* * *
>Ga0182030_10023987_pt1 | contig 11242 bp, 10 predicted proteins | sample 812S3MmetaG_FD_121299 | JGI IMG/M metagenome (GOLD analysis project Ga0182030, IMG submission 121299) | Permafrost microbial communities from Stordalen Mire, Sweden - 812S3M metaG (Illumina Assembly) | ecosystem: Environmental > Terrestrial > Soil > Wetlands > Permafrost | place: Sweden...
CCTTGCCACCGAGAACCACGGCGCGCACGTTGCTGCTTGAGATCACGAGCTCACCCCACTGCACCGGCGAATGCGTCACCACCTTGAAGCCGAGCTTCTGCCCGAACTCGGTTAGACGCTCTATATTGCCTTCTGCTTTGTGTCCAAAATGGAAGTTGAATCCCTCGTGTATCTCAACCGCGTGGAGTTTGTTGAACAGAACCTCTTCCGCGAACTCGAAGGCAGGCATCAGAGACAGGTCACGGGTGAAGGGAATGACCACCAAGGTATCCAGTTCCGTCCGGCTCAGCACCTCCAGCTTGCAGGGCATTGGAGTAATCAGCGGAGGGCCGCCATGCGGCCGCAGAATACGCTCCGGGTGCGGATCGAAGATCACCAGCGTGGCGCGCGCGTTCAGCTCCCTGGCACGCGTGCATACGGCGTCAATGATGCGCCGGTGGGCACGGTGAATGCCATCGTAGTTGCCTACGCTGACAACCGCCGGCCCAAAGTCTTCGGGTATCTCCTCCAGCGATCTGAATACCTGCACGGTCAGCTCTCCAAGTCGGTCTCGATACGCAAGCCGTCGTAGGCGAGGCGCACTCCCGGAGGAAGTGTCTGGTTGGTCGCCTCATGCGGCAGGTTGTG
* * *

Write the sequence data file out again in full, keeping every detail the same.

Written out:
>Ga0182030_10023987_pt1 | contig 11242 bp, 10 predicted proteins | sample 812S3MmetaG_FD_121299 | JGI IMG/M metagenome (GOLD analysis project Ga0182030, IMG submission 121299) | Permafrost microbial communities from Stordalen Mire, Sweden - 812S3M metaG (Illumina Assembly) | ecosystem: Environmental > Terrestrial > Soil > Wetlands > Permafrost | place: Sweden...
CCTTGCCACCGAGAACCACGGCGCGCACGTTGCTGCTTGAGATCACGAGCTCACCCCACTGCACCGGCGAATGCGTCACCACCTTGAAGCCGAGCTTCTGCCCGAACTCGGTTAGACGCTCTATATTGCCTTCTGCTTTGTGTCCAAAATGGAAGTTGAATCCCTCGTGTATCTCAACCGCGTGGAGTTTGTTGAACAGAACCTCTTCCGCGAACTCGAAGGCAGGCATCAGAGACAGGTCACGGGTGAAGGGAATGACCACCAAGGTATCCAGTTCCGTCCGGCTCAGCACCTCCAGCTTGCAGGGCATTGGAGTAATCAGCGGAGGGCCGCCATGCGGCCGCAGAATACGCTCCGGGTGCGGATCGAAGATCACCAGCGTGGCGCGCGCGTTCAGCTCCCTGGCACGCGTGCATACGGCGTCAATGATGCGCCGGTGGGCACGGTGAATGCCATCGTAGTTGCCTACGCTGACAACCGCCGGCCCAAAGTCTTCGGGTATCTCCTCCAGCGATCTGAATACCTGCACGGTCAGCTCTCCAAGTCGGTCTCGATACGCAAGCCGTCGTAGGCGAGGCGCACTCCCGGAGGAAGTGTCTGGTTGGTCGCCTCATGCGGCAGGTTGTG